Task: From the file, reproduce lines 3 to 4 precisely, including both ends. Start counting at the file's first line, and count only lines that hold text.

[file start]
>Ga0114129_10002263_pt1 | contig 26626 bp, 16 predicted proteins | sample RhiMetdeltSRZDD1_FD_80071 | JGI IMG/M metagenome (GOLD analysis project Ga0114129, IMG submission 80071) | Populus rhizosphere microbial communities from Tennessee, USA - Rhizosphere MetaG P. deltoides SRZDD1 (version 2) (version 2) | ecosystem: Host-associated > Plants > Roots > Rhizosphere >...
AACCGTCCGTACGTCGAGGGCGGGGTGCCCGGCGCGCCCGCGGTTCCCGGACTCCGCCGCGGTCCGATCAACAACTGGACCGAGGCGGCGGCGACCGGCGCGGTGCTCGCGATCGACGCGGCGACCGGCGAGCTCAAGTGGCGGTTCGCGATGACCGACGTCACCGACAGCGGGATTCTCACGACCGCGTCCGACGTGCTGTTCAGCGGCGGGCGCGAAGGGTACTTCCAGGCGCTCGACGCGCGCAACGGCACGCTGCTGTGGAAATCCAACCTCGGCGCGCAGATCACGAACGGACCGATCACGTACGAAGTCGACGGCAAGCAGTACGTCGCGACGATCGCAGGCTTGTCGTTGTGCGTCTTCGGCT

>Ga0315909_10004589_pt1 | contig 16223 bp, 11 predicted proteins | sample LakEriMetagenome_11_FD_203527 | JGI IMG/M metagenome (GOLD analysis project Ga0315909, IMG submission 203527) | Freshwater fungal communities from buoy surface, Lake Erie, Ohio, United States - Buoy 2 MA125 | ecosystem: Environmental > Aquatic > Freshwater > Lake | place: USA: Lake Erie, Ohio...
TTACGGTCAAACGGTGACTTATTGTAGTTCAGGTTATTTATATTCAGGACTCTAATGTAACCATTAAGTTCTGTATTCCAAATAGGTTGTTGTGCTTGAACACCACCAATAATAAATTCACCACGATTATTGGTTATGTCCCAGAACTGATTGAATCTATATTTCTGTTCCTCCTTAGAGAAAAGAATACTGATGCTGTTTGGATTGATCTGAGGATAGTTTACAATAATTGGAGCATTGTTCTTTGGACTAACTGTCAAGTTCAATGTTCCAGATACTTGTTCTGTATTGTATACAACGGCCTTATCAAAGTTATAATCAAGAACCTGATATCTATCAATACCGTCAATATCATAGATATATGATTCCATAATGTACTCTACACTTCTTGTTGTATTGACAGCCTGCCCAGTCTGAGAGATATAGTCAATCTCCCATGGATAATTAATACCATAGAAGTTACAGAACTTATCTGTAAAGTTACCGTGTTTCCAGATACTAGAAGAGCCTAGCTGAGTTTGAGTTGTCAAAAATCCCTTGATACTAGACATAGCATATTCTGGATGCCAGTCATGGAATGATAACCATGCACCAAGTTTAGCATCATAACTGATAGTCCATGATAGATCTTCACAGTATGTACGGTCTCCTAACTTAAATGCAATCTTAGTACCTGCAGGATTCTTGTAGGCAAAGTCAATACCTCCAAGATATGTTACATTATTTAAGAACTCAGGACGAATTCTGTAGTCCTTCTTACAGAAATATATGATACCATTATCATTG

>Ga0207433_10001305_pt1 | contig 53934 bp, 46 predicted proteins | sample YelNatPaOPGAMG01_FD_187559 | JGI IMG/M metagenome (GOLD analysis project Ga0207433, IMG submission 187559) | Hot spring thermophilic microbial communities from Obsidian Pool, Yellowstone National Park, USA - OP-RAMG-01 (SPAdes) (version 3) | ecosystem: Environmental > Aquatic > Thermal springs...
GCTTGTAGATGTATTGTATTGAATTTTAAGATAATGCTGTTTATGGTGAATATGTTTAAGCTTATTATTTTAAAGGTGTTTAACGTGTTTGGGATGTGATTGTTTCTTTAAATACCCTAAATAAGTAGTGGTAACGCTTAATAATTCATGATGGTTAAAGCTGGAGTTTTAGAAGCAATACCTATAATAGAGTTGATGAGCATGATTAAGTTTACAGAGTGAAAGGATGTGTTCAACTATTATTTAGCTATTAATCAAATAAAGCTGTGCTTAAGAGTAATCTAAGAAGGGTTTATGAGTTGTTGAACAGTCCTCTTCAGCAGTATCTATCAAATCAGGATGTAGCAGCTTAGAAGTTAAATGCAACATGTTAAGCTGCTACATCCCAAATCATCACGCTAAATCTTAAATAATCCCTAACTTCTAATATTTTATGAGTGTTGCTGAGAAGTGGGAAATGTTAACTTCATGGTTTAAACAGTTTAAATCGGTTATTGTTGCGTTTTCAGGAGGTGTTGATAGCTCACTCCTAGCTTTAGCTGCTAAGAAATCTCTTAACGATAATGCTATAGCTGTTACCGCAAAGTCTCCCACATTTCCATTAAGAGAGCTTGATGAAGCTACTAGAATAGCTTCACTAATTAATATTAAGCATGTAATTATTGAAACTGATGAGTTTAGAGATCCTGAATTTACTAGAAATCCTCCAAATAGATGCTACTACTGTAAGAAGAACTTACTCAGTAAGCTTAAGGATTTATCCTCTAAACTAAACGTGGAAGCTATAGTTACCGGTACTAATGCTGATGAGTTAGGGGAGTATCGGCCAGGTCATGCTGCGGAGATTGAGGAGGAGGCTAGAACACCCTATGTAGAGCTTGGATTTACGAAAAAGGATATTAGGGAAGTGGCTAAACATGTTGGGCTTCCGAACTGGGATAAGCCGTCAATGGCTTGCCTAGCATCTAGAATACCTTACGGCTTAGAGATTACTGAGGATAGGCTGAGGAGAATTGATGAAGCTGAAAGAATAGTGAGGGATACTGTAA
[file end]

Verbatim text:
>Ga0315909_10004589_pt1 | contig 16223 bp, 11 predicted proteins | sample LakEriMetagenome_11_FD_203527 | JGI IMG/M metagenome (GOLD analysis project Ga0315909, IMG submission 203527) | Freshwater fungal communities from buoy surface, Lake Erie, Ohio, United States - Buoy 2 MA125 | ecosystem: Environmental > Aquatic > Freshwater > Lake | place: USA: Lake Erie, Ohio...
TTACGGTCAAACGGTGACTTATTGTAGTTCAGGTTATTTATATTCAGGACTCTAATGTAACCATTAAGTTCTGTATTCCAAATAGGTTGTTGTGCTTGAACACCACCAATAATAAATTCACCACGATTATTGGTTATGTCCCAGAACTGATTGAATCTATATTTCTGTTCCTCCTTAGAGAAAAGAATACTGATGCTGTTTGGATTGATCTGAGGATAGTTTACAATAATTGGAGCATTGTTCTTTGGACTAACTGTCAAGTTCAATGTTCCAGATACTTGTTCTGTATTGTATACAACGGCCTTATCAAAGTTATAATCAAGAACCTGATATCTATCAATACCGTCAATATCATAGATATATGATTCCATAATGTACTCTACACTTCTTGTTGTATTGACAGCCTGCCCAGTCTGAGAGATATAGTCAATCTCCCATGGATAATTAATACCATAGAAGTTACAGAACTTATCTGTAAAGTTACCGTGTTTCCAGATACTAGAAGAGCCTAGCTGAGTTTGAGTTGTCAAAAATCCCTTGATACTAGACATAGCATATTCTGGATGCCAGTCATGGAATGATAACCATGCACCAAGTTTAGCATCATAACTGATAGTCCATGATAGATCTTCACAGTATGTACGGTCTCCTAACTTAAATGCAATCTTAGTACCTGCAGGATTCTTGTAGGCAAAGTCAATACCTCCAAGATATGTTACATTATTTAAGAACTCAGGACGAATTCTGTAGTCCTTCTTACAGAAATATATGATACCATTATCATTG